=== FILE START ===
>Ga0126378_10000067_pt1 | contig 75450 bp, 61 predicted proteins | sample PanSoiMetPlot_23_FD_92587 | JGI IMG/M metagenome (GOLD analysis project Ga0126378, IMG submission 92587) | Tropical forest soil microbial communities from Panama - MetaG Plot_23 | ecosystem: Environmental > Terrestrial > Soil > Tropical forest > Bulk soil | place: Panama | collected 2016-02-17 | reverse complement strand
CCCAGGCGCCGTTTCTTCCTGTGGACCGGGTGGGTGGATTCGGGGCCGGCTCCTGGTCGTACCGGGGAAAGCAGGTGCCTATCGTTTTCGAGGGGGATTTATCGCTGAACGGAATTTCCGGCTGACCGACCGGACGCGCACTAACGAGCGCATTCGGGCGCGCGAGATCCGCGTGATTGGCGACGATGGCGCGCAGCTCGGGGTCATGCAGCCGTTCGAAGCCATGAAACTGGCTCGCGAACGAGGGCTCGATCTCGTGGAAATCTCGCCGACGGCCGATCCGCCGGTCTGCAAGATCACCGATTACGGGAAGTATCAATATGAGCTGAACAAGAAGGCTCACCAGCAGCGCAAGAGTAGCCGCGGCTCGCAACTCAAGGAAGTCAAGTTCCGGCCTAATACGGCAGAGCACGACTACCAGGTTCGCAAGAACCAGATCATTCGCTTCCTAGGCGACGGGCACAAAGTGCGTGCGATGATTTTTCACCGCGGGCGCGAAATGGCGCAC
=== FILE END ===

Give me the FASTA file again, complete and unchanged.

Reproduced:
>Ga0126378_10000067_pt1 | contig 75450 bp, 61 predicted proteins | sample PanSoiMetPlot_23_FD_92587 | JGI IMG/M metagenome (GOLD analysis project Ga0126378, IMG submission 92587) | Tropical forest soil microbial communities from Panama - MetaG Plot_23 | ecosystem: Environmental > Terrestrial > Soil > Tropical forest > Bulk soil | place: Panama | collected 2016-02-17 | reverse complement strand
CCCAGGCGCCGTTTCTTCCTGTGGACCGGGTGGGTGGATTCGGGGCCGGCTCCTGGTCGTACCGGGGAAAGCAGGTGCCTATCGTTTTCGAGGGGGATTTATCGCTGAACGGAATTTCCGGCTGACCGACCGGACGCGCACTAACGAGCGCATTCGGGCGCGCGAGATCCGCGTGATTGGCGACGATGGCGCGCAGCTCGGGGTCATGCAGCCGTTCGAAGCCATGAAACTGGCTCGCGAACGAGGGCTCGATCTCGTGGAAATCTCGCCGACGGCCGATCCGCCGGTCTGCAAGATCACCGATTACGGGAAGTATCAATATGAGCTGAACAAGAAGGCTCACCAGCAGCGCAAGAGTAGCCGCGGCTCGCAACTCAAGGAAGTCAAGTTCCGGCCTAATACGGCAGAGCACGACTACCAGGTTCGCAAGAACCAGATCATTCGCTTCCTAGGCGACGGGCACAAAGTGCGTGCGATGATTTTTCACCGCGGGCGCGAAATGGCGCAC